Did you know the moon is actually made of ice cream? At least in this Swedish story about Krakel Spektakel by Lennart Hellsing; Glassmånen (the ice cream moon). Listen to this 5 minute tale to practice understanding Swedish. If you are a beginner don’t worry about understanding or not; simply listen to the rhythm of the language as well as the stress and intonation of it (the prosody). This will help you get acquainted with the Swedish language.
Practice listening to Swedish!
glass = ice cream
en måne = a moon
ett moln = a cloud
note: måndag means Monday. However in this text the author is playing with words and måndag in the story refers to “moonday” – the day of the Moon. Pronunciation is different from the day of the week “måndag”. Listen to pronunciation here.
If you are learning Swedish a dictionary is a must. Online or as a book. However I suggest that you also try to get used to a thesaurus. The thesaurus will provide “explanations” by listing a few synonyms in – in this case – Swedish. Sometimes you will find antonyms too. No translations; immersion in Swedish language; a great way to expand the vocabulary.
If you know Swedish already you need one too :). We are never fully educated.
You can use Svenska Akademiens Ordlista – the link takes you to its online Swedish thesaurus. It also comes as a book, of course. With the help of this Swedish thesaurus you also conveniently check spelling, whether it is “en” or “ett“, conjugations of verbs, inflection and declension. And here is the good news – it comes as an app. A free one. Gratis! (means “free”) Grattis! (means “congratulations”). Links at bottom of post. It is far more lighter to carry around in your pocket than the real thing. Promise.
Thinking about taking a Swedish class? Don’t worry if you haven’t yet mastered such delicate planning skills as presented in the photo below. There is still time to sign up for individual Swedish classes, via Skype. Just drop me an email at email@example.com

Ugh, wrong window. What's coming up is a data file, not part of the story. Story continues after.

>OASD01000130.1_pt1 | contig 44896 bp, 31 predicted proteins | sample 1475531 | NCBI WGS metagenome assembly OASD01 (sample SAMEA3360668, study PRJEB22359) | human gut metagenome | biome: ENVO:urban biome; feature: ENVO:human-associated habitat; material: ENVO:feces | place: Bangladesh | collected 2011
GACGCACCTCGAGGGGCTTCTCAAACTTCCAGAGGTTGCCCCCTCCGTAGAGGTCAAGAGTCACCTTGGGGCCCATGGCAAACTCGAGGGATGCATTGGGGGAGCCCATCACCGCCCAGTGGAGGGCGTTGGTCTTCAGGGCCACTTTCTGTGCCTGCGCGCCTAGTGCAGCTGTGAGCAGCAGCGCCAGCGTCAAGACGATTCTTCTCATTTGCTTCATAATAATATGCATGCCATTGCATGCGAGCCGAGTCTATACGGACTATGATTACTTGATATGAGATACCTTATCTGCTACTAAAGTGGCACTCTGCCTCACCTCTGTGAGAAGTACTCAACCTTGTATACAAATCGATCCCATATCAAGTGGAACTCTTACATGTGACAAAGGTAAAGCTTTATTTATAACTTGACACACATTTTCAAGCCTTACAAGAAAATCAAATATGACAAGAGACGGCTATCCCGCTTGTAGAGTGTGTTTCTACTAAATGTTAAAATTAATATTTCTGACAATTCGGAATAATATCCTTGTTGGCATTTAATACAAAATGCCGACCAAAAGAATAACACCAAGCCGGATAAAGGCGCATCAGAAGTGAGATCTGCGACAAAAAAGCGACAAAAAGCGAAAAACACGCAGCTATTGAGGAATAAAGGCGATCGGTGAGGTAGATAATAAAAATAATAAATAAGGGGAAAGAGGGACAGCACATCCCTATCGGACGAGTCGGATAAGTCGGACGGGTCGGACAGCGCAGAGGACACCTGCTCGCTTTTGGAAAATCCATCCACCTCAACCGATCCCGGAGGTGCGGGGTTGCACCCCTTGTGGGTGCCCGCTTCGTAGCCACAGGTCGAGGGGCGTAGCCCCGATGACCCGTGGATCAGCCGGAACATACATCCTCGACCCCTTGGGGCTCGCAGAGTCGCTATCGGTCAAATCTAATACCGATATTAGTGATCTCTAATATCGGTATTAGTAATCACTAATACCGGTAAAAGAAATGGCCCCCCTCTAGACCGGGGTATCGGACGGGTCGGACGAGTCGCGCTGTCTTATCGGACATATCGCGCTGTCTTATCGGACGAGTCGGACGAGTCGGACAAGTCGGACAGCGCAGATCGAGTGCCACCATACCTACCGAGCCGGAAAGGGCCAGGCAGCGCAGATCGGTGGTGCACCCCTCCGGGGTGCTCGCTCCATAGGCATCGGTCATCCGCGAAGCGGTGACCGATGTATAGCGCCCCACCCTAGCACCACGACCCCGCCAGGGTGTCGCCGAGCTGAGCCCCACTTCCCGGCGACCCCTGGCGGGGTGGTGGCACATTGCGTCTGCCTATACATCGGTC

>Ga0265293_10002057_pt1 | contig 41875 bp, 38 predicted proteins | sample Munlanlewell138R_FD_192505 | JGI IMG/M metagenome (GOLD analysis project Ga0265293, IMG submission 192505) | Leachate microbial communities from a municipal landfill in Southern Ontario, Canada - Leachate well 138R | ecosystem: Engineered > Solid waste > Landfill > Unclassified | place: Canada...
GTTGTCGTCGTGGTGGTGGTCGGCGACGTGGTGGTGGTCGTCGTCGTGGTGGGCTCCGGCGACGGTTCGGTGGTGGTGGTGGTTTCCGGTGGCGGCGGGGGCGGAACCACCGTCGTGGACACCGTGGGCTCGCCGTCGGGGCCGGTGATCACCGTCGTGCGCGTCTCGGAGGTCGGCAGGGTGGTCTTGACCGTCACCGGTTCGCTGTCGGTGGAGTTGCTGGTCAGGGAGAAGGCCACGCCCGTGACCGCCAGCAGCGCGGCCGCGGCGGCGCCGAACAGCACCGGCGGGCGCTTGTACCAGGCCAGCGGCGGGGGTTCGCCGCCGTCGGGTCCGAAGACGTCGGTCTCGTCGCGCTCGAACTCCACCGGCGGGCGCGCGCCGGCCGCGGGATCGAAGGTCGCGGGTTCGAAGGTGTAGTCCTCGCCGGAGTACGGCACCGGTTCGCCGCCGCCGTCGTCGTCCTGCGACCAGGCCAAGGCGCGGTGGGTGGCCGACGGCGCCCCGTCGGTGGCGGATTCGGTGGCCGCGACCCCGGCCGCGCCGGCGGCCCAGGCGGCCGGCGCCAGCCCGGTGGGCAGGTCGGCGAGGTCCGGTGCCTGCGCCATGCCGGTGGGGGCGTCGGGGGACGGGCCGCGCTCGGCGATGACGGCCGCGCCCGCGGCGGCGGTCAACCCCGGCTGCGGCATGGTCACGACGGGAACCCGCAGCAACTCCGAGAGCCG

New year, new challenges – new Swedish lessons via Skype?
New year, new challenges! Some people plan way ahead, some don’t. Perhaps this is the year you are going to treat yourself to learning something new, or to kick things up a notch when it comes to something you have basic knowledge in. There is just something so fulfilling to acquiring new knowledge. It can be small or it can be big, but it usually opens up new doors and worlds!
I for one have signed up for tennis lessons starting this week. Yes I can play tennis, but I want to get better at it, and to have more fun playing it. I am looking forward to have a personal trainer to surprise me with exercises I never would have thought of on my own; to provide tips and tricks to make learning and playing fun; to challenge and correct me, and to suggest enhancements and areas of improvement. Not to mention just the actual playing! I am sure this will raise my confidence when playing with others, and also make it happen on a frequent basis!
What about your Swedish language? Are you currently learning or hoping to start soon? Do you have a plan for the first half of 2014 set up already? Perhaps you are already in a program but don’t really feel you are learning the right things. Speaking – or using the language – for instance. Look again at the paragraph above describing my tennis lessons. Now think of it as a private Swedish language class, via Skype! This is what I am providing! Contact me at firstname.lastname@example.org if you would like to know more. You can also read on here – Swedish lessons via Skype